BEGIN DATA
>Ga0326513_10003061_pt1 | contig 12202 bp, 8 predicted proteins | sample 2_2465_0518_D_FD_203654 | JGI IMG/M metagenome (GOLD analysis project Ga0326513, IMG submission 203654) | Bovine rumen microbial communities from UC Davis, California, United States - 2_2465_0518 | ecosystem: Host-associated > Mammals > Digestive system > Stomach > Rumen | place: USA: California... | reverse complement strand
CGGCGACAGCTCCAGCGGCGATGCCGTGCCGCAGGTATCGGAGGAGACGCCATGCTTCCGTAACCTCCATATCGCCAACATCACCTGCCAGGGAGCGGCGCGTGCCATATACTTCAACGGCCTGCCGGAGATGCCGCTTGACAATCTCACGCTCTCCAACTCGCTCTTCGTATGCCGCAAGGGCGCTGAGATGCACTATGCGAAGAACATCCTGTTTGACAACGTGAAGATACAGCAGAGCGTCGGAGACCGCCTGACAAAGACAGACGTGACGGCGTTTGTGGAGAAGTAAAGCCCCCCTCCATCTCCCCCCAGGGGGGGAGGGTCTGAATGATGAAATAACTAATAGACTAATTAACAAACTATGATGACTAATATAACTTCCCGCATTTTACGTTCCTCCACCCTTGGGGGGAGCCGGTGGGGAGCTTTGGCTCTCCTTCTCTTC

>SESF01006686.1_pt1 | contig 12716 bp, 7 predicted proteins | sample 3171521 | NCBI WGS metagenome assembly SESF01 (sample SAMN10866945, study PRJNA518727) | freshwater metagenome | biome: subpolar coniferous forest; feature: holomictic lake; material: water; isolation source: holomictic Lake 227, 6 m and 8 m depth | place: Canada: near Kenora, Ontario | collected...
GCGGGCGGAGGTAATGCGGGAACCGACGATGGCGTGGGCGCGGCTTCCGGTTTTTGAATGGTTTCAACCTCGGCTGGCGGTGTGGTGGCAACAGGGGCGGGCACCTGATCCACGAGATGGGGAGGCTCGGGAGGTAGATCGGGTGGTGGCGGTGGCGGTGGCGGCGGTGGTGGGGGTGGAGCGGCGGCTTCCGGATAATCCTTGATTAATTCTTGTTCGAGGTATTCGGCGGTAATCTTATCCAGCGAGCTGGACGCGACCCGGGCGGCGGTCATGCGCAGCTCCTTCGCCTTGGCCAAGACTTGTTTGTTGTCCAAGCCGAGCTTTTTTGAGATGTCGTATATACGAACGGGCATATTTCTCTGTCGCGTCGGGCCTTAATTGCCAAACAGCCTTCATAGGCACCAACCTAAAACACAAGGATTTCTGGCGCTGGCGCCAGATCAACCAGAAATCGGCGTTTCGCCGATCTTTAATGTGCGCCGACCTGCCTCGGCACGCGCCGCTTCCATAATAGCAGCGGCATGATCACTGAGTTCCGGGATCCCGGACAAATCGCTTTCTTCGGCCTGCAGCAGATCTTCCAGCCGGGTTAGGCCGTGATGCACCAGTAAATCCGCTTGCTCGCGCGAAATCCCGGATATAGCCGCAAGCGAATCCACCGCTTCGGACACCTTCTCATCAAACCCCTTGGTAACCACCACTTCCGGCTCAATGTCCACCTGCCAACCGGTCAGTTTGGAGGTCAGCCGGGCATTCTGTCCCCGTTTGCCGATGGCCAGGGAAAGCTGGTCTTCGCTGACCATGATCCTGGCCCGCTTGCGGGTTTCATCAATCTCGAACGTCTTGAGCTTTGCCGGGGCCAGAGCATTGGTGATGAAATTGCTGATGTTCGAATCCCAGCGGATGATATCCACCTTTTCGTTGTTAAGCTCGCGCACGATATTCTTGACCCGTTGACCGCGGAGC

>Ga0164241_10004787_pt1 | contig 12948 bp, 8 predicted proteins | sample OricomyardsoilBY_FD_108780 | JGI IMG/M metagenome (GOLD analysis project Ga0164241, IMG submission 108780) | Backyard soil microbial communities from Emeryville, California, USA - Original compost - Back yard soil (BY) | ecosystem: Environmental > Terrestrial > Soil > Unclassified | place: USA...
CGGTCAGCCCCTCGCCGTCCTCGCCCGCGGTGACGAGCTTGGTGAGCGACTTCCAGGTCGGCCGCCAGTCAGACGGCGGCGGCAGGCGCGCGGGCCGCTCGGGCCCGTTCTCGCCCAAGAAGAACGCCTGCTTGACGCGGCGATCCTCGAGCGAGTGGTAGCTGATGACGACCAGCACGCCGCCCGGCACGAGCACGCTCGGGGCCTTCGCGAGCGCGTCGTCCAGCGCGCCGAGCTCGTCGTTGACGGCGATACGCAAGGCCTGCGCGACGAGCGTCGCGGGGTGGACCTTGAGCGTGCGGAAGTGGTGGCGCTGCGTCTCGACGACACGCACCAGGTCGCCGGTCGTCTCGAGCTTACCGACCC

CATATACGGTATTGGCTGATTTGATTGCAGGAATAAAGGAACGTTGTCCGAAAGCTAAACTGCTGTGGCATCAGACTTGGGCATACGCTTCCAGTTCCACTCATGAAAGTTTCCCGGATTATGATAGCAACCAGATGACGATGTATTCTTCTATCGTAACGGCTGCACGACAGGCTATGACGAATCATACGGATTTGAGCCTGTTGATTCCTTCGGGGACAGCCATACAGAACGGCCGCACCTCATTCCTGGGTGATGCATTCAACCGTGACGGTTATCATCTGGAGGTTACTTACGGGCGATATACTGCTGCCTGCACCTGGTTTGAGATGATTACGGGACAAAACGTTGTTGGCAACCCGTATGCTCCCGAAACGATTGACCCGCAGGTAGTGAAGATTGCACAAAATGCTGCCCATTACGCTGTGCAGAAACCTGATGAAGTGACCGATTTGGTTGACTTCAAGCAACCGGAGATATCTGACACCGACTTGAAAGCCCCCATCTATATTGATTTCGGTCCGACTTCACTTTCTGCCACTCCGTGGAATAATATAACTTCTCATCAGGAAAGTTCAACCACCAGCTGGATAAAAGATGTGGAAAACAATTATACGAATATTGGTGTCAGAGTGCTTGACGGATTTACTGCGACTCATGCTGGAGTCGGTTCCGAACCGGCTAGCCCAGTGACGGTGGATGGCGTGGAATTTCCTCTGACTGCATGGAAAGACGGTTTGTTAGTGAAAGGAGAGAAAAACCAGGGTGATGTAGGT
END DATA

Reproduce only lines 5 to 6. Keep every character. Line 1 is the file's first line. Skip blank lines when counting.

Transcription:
>Ga0164241_10004787_pt1 | contig 12948 bp, 8 predicted proteins | sample OricomyardsoilBY_FD_108780 | JGI IMG/M metagenome (GOLD analysis project Ga0164241, IMG submission 108780) | Backyard soil microbial communities from Emeryville, California, USA - Original compost - Back yard soil (BY) | ecosystem: Environmental > Terrestrial > Soil > Unclassified | place: USA...
CGGTCAGCCCCTCGCCGTCCTCGCCCGCGGTGACGAGCTTGGTGAGCGACTTCCAGGTCGGCCGCCAGTCAGACGGCGGCGGCAGGCGCGCGGGCCGCTCGGGCCCGTTCTCGCCCAAGAAGAACGCCTGCTTGACGCGGCGATCCTCGAGCGAGTGGTAGCTGATGACGACCAGCACGCCGCCCGGCACGAGCACGCTCGGGGCCTTCGCGAGCGCGTCGTCCAGCGCGCCGAGCTCGTCGTTGACGGCGATACGCAAGGCCTGCGCGACGAGCGTCGCGGGGTGGACCTTGAGCGTGCGGAAGTGGTGGCGCTGCGTCTCGACGACACGCACCAGGTCGCCGGTCGTCTCGAGCTTACCGACCC